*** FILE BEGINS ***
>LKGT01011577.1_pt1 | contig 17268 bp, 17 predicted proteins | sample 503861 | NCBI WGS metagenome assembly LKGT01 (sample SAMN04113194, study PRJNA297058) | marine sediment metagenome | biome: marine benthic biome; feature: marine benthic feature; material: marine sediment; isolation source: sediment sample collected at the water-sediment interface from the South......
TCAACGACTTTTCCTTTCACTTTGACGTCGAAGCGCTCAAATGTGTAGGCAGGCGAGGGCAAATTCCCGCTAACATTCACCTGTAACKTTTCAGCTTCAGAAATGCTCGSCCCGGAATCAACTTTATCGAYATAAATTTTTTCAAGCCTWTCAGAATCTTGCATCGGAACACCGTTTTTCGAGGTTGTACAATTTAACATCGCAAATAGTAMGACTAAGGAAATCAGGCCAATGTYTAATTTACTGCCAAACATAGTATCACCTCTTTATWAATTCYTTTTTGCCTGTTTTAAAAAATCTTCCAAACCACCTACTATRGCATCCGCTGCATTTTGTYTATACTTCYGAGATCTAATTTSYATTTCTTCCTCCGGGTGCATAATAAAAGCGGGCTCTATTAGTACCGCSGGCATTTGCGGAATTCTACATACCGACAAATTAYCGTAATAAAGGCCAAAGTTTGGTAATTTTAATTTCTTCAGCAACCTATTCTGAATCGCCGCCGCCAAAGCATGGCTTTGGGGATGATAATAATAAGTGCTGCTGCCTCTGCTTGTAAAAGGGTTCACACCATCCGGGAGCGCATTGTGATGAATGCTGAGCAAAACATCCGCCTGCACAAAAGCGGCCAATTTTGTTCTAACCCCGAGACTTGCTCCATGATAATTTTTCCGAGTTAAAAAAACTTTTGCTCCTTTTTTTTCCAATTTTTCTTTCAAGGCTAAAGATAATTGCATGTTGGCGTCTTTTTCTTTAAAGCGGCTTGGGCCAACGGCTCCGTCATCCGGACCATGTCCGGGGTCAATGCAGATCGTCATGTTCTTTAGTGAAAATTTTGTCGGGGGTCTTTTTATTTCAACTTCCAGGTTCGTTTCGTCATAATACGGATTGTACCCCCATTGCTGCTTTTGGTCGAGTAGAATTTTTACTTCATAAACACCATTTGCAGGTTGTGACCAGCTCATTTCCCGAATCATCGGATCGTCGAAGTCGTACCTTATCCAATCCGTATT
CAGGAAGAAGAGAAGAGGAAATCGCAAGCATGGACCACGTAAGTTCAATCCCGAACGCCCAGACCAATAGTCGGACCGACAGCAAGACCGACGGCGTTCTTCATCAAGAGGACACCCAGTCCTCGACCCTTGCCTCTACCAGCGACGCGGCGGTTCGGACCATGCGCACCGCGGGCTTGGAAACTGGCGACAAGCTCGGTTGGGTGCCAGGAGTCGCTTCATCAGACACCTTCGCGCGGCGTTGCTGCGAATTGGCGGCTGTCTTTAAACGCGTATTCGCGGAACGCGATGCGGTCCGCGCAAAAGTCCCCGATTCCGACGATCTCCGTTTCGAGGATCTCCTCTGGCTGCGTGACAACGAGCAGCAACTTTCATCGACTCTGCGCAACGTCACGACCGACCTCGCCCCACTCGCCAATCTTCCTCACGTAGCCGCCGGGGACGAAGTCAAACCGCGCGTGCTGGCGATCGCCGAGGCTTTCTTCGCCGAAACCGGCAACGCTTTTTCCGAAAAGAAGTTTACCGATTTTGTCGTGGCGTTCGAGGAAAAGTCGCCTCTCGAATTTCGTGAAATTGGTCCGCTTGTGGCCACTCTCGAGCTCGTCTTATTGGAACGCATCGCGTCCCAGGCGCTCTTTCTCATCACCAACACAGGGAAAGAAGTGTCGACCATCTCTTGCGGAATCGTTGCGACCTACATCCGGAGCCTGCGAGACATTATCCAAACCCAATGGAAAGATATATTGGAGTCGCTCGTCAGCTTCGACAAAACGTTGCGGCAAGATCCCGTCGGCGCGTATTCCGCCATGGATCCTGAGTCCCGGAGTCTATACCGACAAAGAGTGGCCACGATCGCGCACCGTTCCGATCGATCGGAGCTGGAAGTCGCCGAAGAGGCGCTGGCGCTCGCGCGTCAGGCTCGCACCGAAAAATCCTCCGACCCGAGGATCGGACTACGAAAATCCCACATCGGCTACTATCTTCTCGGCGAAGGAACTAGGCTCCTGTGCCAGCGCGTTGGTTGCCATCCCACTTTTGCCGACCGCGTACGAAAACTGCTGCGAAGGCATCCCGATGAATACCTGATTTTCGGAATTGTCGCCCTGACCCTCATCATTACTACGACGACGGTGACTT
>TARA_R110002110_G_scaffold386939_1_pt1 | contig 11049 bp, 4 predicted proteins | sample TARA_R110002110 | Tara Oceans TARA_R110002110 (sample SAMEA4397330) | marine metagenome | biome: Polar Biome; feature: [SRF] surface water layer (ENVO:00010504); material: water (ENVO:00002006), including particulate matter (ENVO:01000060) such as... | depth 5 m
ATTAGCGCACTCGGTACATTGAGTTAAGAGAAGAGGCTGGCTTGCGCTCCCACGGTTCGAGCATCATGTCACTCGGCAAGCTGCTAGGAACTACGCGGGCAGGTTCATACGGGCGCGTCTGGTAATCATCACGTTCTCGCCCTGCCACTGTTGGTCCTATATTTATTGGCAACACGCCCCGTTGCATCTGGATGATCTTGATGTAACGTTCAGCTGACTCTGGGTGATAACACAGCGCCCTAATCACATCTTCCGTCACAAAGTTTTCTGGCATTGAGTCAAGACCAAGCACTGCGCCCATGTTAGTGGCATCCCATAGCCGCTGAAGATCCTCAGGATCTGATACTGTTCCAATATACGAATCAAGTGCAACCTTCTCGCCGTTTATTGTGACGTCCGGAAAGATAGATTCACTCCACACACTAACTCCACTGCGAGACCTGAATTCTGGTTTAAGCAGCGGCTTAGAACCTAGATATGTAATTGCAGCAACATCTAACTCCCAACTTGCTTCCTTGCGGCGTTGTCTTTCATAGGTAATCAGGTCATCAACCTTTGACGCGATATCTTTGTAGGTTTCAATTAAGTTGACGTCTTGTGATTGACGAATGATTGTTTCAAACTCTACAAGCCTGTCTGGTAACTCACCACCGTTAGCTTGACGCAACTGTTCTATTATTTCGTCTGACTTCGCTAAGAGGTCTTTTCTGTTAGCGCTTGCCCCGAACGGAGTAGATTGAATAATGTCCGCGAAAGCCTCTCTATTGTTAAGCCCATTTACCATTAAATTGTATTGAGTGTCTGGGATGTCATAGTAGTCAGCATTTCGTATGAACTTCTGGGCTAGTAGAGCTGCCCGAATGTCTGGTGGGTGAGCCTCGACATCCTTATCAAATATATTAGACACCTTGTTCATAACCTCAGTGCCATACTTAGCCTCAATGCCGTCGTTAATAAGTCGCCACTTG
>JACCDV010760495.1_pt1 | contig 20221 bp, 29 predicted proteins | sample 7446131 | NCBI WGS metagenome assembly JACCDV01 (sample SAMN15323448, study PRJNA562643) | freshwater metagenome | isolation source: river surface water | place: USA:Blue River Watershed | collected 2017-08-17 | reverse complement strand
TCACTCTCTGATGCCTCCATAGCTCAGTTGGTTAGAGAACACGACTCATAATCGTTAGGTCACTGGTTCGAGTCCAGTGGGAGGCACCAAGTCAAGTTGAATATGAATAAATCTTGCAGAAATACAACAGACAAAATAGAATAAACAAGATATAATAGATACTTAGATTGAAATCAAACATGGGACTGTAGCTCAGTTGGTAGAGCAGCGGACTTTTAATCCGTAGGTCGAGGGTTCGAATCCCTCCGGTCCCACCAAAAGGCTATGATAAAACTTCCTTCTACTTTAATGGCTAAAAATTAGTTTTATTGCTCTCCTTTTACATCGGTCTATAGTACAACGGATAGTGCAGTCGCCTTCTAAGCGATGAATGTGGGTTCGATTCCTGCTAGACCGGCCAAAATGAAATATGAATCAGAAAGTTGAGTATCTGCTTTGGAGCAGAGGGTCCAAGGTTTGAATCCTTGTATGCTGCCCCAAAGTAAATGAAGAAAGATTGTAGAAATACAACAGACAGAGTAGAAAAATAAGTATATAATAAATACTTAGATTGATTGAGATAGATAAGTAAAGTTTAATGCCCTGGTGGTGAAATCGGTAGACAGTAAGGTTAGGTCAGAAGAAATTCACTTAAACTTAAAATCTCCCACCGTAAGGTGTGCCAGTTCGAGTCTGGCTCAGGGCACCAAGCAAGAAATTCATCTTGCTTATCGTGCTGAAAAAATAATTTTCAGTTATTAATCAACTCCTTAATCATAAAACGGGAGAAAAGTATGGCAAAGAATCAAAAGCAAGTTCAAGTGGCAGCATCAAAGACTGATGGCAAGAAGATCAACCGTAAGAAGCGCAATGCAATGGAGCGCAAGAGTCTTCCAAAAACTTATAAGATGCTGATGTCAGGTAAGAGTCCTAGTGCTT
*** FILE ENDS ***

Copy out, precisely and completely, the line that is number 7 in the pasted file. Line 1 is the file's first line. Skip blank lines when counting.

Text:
TCACTCTCTGATGCCTCCATAGCTCAGTTGGTTAGAGAACACGACTCATAATCGTTAGGTCACTGGTTCGAGTCCAGTGGGAGGCACCAAGTCAAGTTGAATATGAATAAATCTTGCAGAAATACAACAGACAAAATAGAATAAACAAGATATAATAGATACTTAGATTGAAATCAAACATGGGACTGTAGCTCAGTTGGTAGAGCAGCGGACTTTTAATCCGTAGGTCGAGGGTTCGAATCCCTCCGGTCCCACCAAAAGGCTATGATAAAACTTCCTTCTACTTTAATGGCTAAAAATTAGTTTTATTGCTCTCCTTTTACATCGGTCTATAGTACAACGGATAGTGCAGTCGCCTTCTAAGCGATGAATGTGGGTTCGATTCCTGCTAGACCGGCCAAAATGAAATATGAATCAGAAAGTTGAGTATCTGCTTTGGAGCAGAGGGTCCAAGGTTTGAATCCTTGTATGCTGCCCCAAAGTAAATGAAGAAAGATTGTAGAAATACAACAGACAGAGTAGAAAAATAAGTATATAATAAATACTTAGATTGATTGAGATAGATAAGTAAAGTTTAATGCCCTGGTGGTGAAATCGGTAGACAGTAAGGTTAGGTCAGAAGAAATTCACTTAAACTTAAAATCTCCCACCGTAAGGTGTGCCAGTTCGAGTCTGGCTCAGGGCACCAAGCAAGAAATTCATCTTGCTTATCGTGCTGAAAAAATAATTTTCAGTTATTAATCAACTCCTTAATCATAAAACGGGAGAAAAGTATGGCAAAGAATCAAAAGCAAGTTCAAGTGGCAGCATCAAAGACTGATGGCAAGAAGATCAACCGTAAGAAGCGCAATGCAATGGAGCGCAAGAGTCTTCCAAAAACTTATAAGATGCTGATGTCAGGTAAGAGTCCTAGTGCTT